“Correct coding” means agreeing to agree

Aug. 22, 2018 / By Rhonda Butler

I have said it before—I am not a fan of the term “correct coding” because it can so easily be misconstrued as being about individual interpretations of correct and incorrect, right and wrong. That opens the door for discussions that too often devolve into individual interpretations of what words mean—typically a roundabout way of saying “I’m right and you’re wrong.”

We all enjoy being right, right? Of course we do. But sometimes being right misses the point, particularly in medical records coding. “Correct” means all kinds of stuff in different contexts—consider the different universe of meaning between “correct answer” on a spelling test and “correct thought” in Maoist China. In the coding arena, “correct” means something else altogether.

To understand “correct” in “correct coding” it’s useful to remind ourselves what coding is all about: It is the collective effort of producing consistent data. Consistent data is the ultimate goal of coding and it is only achieved if everyone follows the official guidelines and coding conventions.

Coding a medical record creates a summary version of a patient encounter that captures and prioritizes the essential diagnostic conditions and treatments. Coded medical records can then be compared to similarly coded records, with some confidence that the patients those records represent are also similar. ICD-10 is primarily about organizing like conditions and treatment together so that you can query records coded in ICD-10 and get useful information—for example, with a single query you can answer the question, “In our facility in the last 90 days, how many patients with a diagnosis of respiratory failure were treated with mechanical ventilation for more than 96 hours?”

Producing consistent data requires constant, collective effort, to code according to the latest official instruction. We must all agree to agree as much as possible so that similarly coded patient records represent similar patients, and differently coded patient records do not mask important patient similarities.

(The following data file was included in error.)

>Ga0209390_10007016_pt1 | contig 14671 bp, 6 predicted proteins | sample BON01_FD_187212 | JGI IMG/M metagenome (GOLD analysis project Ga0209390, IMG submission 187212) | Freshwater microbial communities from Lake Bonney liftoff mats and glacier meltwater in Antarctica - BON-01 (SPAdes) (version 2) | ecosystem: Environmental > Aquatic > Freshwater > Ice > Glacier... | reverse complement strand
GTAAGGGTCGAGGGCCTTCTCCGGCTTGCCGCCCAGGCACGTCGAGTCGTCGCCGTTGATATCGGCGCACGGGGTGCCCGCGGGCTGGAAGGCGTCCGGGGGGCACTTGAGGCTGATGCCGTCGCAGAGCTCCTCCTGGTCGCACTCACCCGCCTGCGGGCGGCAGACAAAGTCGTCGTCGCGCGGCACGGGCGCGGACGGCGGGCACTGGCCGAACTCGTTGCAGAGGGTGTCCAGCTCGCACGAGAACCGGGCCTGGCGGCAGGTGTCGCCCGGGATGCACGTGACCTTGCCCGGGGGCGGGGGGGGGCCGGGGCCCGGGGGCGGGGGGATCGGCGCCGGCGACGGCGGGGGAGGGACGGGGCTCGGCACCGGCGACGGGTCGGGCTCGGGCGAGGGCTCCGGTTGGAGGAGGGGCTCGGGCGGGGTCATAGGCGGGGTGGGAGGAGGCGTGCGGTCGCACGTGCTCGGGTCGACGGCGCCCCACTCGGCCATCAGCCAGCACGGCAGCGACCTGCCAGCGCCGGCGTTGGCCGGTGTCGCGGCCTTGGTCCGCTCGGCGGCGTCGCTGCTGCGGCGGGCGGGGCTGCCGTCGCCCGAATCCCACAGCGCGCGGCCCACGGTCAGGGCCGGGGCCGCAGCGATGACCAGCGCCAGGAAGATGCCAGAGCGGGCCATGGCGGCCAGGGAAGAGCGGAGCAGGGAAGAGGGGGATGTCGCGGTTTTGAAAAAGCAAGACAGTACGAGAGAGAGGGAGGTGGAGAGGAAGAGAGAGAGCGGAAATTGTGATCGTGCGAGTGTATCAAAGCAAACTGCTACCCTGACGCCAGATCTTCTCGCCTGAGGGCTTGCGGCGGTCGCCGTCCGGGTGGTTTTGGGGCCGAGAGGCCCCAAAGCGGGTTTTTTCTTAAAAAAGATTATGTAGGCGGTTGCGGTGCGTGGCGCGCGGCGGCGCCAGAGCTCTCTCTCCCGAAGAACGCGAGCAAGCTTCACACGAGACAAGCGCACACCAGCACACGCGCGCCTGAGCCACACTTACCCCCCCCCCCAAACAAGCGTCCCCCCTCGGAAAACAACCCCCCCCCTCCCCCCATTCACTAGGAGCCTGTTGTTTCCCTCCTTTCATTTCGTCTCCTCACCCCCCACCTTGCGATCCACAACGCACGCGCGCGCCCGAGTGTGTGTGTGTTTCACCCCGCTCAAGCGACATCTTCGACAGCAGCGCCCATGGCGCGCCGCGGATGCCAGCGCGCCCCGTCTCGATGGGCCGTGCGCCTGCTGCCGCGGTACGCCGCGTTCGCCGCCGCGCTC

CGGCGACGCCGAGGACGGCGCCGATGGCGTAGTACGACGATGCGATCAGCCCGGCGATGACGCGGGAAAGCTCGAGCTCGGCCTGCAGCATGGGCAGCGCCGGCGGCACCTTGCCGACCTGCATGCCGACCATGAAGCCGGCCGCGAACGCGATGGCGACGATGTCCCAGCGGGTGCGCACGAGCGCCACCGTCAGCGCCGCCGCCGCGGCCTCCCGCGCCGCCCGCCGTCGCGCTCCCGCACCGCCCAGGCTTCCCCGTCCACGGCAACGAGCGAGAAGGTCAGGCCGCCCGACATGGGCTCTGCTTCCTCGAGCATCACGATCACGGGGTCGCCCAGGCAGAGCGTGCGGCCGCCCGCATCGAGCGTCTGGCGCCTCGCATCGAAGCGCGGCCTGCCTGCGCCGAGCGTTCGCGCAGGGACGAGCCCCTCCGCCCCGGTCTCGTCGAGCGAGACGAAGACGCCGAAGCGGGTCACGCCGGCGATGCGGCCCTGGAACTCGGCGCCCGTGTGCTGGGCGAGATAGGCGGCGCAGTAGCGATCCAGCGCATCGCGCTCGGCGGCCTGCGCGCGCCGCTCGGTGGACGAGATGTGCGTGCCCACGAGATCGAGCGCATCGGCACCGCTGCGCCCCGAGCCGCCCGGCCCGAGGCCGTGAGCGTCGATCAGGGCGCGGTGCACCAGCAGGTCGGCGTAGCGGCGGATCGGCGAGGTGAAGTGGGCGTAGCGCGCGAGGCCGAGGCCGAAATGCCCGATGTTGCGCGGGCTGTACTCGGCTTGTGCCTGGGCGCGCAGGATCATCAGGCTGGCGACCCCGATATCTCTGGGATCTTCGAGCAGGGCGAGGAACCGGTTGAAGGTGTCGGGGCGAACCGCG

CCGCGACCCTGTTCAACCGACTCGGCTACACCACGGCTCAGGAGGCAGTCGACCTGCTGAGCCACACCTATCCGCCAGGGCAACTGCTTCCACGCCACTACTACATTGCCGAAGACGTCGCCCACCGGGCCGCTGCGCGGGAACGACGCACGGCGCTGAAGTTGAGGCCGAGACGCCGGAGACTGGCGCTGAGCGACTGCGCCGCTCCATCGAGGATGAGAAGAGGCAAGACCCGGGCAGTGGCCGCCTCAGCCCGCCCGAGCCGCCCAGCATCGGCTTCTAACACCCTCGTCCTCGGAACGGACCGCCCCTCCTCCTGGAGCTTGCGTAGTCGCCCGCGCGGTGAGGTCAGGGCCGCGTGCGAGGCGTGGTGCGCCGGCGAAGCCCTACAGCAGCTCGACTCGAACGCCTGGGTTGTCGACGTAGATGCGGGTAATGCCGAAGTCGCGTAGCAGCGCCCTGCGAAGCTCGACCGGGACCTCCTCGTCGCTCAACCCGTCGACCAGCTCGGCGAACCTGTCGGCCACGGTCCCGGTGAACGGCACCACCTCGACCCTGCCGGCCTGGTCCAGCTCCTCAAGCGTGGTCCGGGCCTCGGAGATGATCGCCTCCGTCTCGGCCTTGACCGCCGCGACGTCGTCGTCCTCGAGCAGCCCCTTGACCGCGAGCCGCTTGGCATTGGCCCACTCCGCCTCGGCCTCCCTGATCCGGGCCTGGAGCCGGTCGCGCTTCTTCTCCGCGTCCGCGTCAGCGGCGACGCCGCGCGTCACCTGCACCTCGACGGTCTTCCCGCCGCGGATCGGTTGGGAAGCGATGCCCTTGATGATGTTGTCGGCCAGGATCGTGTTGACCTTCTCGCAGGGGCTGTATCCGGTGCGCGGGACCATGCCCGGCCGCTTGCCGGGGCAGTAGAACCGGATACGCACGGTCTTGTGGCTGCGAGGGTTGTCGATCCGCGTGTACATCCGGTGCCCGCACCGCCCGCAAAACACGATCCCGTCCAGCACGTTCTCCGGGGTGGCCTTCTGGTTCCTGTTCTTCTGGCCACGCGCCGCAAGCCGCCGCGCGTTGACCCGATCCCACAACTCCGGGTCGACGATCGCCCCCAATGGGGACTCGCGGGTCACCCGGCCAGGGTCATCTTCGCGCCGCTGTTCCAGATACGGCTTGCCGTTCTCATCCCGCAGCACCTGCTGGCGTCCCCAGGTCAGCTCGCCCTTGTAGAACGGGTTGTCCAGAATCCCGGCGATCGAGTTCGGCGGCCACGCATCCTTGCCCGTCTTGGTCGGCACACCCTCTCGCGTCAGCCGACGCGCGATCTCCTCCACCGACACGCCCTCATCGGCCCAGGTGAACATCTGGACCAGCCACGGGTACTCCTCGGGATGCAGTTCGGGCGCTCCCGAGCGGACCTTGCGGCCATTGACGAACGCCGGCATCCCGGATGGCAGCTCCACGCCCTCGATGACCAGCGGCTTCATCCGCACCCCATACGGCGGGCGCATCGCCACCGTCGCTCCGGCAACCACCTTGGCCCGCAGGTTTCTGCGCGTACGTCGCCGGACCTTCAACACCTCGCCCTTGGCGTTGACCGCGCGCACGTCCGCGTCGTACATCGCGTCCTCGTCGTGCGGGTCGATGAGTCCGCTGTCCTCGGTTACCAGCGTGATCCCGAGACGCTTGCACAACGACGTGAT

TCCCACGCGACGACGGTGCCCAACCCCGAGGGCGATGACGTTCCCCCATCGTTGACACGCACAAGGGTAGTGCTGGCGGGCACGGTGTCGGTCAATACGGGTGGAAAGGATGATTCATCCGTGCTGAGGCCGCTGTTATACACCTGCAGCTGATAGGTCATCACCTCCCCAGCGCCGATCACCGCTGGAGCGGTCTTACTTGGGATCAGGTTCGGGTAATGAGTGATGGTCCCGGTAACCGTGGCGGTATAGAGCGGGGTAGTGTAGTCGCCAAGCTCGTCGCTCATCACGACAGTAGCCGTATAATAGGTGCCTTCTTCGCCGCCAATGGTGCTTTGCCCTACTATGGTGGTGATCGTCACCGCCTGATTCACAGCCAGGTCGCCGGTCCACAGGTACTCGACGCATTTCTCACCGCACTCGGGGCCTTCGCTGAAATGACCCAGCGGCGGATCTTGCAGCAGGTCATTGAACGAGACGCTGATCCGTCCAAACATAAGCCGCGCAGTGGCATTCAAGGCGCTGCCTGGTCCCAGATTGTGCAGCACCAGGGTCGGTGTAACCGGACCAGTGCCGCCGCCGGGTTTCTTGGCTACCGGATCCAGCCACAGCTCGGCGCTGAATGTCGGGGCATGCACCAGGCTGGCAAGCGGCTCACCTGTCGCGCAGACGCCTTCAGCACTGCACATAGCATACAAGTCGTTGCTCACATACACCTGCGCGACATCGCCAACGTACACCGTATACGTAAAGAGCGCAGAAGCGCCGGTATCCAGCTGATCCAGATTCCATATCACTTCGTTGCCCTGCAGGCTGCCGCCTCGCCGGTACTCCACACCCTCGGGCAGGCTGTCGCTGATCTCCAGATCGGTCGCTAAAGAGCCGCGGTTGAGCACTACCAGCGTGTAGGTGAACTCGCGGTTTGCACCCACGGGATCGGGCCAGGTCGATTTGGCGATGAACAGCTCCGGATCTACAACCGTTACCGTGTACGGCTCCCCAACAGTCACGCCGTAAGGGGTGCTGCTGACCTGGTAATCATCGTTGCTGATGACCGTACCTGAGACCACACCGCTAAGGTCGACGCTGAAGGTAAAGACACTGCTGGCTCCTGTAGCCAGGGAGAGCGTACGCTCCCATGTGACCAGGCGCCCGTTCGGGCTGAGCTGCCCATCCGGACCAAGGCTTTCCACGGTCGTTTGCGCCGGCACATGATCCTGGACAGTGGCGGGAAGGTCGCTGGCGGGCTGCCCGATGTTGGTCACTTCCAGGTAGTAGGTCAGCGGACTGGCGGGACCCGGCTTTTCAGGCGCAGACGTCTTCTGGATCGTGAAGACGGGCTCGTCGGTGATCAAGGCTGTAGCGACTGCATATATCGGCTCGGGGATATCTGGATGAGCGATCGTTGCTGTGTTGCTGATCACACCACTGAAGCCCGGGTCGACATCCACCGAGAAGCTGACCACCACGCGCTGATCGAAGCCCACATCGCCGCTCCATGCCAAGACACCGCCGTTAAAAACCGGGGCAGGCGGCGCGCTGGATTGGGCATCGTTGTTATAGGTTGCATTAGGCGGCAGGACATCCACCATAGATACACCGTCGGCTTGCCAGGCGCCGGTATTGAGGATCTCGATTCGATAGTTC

The ethics of the profession require that coders follow the official sources of coding instruction. There are three official sources of coding instruction. These official sources perform different but complementary roles in creating consistent coded data. They are:

  1. Definitions and coding instruction—Inherent to each of the ICD-10 classifications, ICD-10-CM and ICD-10-PCS are instructions pertaining to the codes themselves, and definitions as to what words mean inside the self-contained world of the classification.
  2. Official guidelines—Two separate documents, one for ICD-10-CM and one for ICD-10-PCS, that lay out the high-level ground rules for using the classification to assign codes to medical records (which codes take priority, relationships between related conditions, which codes are not reported in the presence of other codes, and so on).
  3. Coding Clinic—Offers advice for specific coding scenarios that coders have asked about, and for which the coder must provide the documentation from the patient record (no hypotheticals allowed). Coding Clinic establishes individual coding conventions for real-world, full-context clinical scenarios, where both diagnosis and procedure codes as well as data needs are considered.

To produce consistent data, all coding professionals need to follow all three sources of official coding instruction to the best of their ability. This behavior is what the “correct” in “correct coding” means. If coding instruction from an official source is clear, correct coding means we follow it. Whether we agree that the information satisfies our understanding of what is philosophically “the right answer” is beside the point.